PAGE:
In early April 2005, not quite halfway through his first term in the United States Senate, John Cornyn rose to address his colleagues. Newspaper reports would describe the chamber as “nearly empty,” but it didn’t matter, because everyone would know soon enough what he had to say. Cornyn had served on the Texas Supreme Court before being elected the state’s attorney general in 1998 and its junior senator in 2002, and in Washington he had quickly carved out a niche as a critic of the U.S. Supreme Court and a vigorous supporter of President Bush’s nominations of conservative jurists. The moment he had chosen to speak came during a time of high drama and intense partisanship in Washington. Terri Schiavo had died four days earlier, congressional (and presidential) intervention having failed to persuade the courts to prevent the removal of her feeding tube. Democrats were filibustering the nominations of judicial candidates like Priscilla Owen, another former Texas Supreme Court justice. Republicans were threatening to invoke the so-called “nuclear option” to declare the filibustering of those nominees out of order and to rule that they could be confirmed by a simple majority vote.
Cornyn’s ire had been aroused by a Supreme Court ruling that the death penalty was unconstitutional in cases where the accused was eighteen or younger at the time the crime was committed. He condemned “the increasing politicization of the judicial decision-making process at the highest levels of our judiciary [that] has bred a lack of respect for some of the people who wear the robe.” This was normal rhetoric for Cornyn. But what he said next was not: “We have seen some recent episodes of courthouse violence in this country … and I wonder whether there may be some connection between the perception in some quarters on some occasions where judges are making political decisions yet are unaccountable to the public, that it builds up and builds up and builds up to the point where some people engage in …” And here he paused, averted his gaze from the C- SPAN camera, looked down, and bit his lip, as if he realized that he was about to say something that maybe he shouldn’t. “Engage in violence. Certainly without any justification, but a concern that I have.”
The blame-the-victim message went off like a bomb. The next night, Jon Stewart skewered Cornyn on The Daily Show (“What an absolutely handsome crazy person”). The day after that, New York Times editorial writers, noting previous threats against judges in the Schiavo case by House majority leader Tom DeLay, complained, “When a second important Republican stands up and excuses murderous violence against judges as an understandable reaction to their decisions, then it is time to get really scared.”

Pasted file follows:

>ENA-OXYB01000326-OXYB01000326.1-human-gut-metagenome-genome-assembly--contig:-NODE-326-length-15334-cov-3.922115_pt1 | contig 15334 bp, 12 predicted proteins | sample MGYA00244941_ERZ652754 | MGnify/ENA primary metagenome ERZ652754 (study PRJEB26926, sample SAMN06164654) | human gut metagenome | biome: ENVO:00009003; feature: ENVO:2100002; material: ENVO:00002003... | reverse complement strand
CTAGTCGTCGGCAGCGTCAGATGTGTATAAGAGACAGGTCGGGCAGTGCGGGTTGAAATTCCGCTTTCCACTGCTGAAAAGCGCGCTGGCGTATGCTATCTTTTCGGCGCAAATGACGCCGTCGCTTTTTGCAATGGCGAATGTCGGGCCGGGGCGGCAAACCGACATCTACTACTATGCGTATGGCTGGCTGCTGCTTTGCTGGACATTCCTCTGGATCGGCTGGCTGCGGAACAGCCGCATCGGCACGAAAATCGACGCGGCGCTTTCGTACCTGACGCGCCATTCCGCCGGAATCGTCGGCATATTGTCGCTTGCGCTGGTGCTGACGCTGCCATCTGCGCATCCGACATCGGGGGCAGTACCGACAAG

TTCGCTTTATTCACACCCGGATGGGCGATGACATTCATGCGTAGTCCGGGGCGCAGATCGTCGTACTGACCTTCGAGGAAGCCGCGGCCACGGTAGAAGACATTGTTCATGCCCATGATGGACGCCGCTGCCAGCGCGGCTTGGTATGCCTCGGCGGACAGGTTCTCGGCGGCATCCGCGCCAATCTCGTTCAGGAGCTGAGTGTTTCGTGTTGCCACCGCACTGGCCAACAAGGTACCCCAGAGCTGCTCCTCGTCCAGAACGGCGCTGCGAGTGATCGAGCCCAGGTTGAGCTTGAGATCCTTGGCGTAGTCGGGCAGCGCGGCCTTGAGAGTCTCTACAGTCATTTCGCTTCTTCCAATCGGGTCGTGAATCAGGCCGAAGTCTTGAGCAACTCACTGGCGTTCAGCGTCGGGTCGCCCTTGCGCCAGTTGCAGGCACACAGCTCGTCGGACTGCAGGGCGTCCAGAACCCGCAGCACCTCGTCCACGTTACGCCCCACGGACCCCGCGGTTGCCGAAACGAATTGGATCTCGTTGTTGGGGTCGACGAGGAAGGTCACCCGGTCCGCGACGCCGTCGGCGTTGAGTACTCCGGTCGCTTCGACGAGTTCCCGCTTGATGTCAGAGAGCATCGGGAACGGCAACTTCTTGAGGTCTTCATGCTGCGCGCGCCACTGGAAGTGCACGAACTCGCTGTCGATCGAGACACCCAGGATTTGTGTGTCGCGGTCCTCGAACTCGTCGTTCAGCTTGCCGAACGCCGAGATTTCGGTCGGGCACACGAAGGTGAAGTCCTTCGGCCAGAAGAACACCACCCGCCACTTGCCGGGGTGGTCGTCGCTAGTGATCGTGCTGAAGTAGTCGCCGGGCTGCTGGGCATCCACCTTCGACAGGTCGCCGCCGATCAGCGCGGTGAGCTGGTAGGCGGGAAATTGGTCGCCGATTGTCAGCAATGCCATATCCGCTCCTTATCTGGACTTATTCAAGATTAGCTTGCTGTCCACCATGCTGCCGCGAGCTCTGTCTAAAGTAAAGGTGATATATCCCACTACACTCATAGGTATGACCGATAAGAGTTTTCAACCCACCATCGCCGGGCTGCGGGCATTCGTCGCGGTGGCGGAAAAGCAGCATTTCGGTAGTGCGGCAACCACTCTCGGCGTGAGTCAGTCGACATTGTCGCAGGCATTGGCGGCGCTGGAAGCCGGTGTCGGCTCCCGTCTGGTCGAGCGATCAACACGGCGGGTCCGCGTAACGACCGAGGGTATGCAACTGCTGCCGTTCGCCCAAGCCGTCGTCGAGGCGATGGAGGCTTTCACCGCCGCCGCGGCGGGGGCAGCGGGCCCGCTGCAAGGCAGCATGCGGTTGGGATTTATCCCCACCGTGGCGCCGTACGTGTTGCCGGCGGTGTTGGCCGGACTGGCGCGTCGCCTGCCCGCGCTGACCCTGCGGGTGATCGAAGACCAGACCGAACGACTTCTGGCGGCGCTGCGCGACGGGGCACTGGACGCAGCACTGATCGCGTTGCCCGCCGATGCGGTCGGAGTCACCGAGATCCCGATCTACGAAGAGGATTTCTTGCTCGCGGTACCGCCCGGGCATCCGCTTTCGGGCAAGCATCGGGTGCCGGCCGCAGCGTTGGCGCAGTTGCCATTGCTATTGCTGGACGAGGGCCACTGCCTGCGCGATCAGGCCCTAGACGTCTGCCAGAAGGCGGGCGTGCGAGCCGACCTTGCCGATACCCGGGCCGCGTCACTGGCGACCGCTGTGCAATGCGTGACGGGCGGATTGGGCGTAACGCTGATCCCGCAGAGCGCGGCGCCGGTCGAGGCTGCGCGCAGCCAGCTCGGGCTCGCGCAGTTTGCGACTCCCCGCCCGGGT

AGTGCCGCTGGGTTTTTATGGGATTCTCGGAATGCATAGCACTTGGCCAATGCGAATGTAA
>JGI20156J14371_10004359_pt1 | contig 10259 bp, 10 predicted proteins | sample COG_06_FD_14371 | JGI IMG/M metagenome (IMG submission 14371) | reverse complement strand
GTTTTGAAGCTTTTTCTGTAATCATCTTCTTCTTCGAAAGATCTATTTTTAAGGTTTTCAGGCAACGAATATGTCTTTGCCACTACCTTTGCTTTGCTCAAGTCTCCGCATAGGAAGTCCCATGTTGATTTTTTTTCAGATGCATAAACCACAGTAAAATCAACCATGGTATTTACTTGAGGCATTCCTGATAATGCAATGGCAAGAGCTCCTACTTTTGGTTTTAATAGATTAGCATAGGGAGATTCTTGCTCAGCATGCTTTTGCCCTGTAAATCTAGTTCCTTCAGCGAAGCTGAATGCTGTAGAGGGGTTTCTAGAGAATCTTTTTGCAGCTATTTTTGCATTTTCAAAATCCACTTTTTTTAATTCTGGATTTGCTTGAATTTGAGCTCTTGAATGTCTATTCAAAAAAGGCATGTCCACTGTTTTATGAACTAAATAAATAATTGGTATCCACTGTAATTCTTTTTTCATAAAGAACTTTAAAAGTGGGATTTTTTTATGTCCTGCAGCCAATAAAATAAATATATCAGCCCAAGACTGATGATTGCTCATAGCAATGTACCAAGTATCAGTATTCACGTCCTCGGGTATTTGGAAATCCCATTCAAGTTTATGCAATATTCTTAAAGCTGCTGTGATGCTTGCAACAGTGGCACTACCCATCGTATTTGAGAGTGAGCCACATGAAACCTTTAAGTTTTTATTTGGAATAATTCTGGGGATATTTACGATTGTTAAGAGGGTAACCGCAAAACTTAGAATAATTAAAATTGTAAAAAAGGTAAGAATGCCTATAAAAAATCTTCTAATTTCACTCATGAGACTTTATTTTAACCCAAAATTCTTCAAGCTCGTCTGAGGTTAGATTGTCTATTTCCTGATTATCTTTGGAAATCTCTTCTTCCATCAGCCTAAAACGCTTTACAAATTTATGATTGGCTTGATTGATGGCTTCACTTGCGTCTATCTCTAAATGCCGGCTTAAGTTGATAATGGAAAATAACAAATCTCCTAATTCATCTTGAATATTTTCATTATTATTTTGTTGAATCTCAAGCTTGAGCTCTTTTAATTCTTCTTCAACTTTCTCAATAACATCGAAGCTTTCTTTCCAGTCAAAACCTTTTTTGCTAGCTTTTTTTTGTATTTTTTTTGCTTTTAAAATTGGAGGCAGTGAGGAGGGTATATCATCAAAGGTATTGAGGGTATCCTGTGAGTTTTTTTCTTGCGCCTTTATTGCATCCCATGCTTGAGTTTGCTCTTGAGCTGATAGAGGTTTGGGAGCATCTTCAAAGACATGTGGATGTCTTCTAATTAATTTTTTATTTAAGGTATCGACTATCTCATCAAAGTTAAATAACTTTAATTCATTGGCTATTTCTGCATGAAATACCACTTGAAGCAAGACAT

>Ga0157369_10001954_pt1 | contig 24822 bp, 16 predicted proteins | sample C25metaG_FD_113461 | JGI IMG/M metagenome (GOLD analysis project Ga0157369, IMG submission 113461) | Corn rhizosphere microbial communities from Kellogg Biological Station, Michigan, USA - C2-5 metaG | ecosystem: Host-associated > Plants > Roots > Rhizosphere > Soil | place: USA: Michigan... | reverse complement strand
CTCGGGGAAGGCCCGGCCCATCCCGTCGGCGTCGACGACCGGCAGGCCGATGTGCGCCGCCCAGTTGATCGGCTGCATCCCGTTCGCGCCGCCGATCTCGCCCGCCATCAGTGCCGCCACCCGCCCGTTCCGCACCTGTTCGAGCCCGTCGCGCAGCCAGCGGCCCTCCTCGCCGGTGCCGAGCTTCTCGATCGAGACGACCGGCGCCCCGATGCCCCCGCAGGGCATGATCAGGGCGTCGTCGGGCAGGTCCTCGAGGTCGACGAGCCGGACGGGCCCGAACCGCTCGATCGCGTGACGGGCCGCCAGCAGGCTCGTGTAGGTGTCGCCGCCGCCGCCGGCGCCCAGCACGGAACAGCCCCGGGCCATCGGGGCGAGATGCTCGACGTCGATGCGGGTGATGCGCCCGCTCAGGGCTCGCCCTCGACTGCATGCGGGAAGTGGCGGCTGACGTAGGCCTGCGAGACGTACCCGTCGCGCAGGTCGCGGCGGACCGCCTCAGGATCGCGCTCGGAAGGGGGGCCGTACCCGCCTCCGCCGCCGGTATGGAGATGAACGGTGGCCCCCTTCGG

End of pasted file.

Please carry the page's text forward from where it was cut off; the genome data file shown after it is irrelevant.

Cornyn must have been a little scared himself, because he went into damage-control mode. The day after his speech, he made a conciliatory statement on the Senate floor that began, “As a former judge myself for thirteen years … I am outraged by recent acts of courthouse violence. I certainly hope that no one will construe my remarks on Monday otherwise.” Democrat Richard Durbin, of Illinois, a member of his party’s leadership, said something nice about Cornyn—the comments “seemed inconsistent with my knowledge of him”—and the hubbub subsided. Cornyn told the Houston Chronicle he had learned two things from the experience: that “if people can take what you say out of context and use it against you, they will” and “not to wonder aloud on the Senate floor.”
In one way, the episode was atypical of Cornyn’s performance thus far in the Senate: The 55-year-old is normally sure-footed and not prone to make mistakes. In another, it was right in line with the kind of senator he has become—and I do mean right—for Cornyn has been a very different politician in Washington than he was in Austin. It wasn’t only Durbin who found his remarks to be out of character. Back home, Texans were left to ponder what had happened to the middle-of-the-roader they thought they knew. Whether he’s been influenced by the staffers he inherited from his predecessor, Republican Phil Gramm, or has made a shrewd political calculation that the shortcut to advancement in the Senate is via the right side of the spectrum, the fact is that Cornyn has evolved into one of the body’s most conservative members. In 2006 he tied for the Senate’s third-most-conservative voting record in rankings compiled by National Journal, a nonpartisan weekly magazine for Washington insiders. (“A moderate in Texas is a conservative in Washington,” he told me.)
But votes alone don’t fully convey Cornyn’s ideological conversion. It is his willingness to be the champion of Republican wedge issues—he co-sponsored constitutional amendments banning flag burning and gay marriage, for example, and presided over hearings on both—that distinguishes him from other senators who see the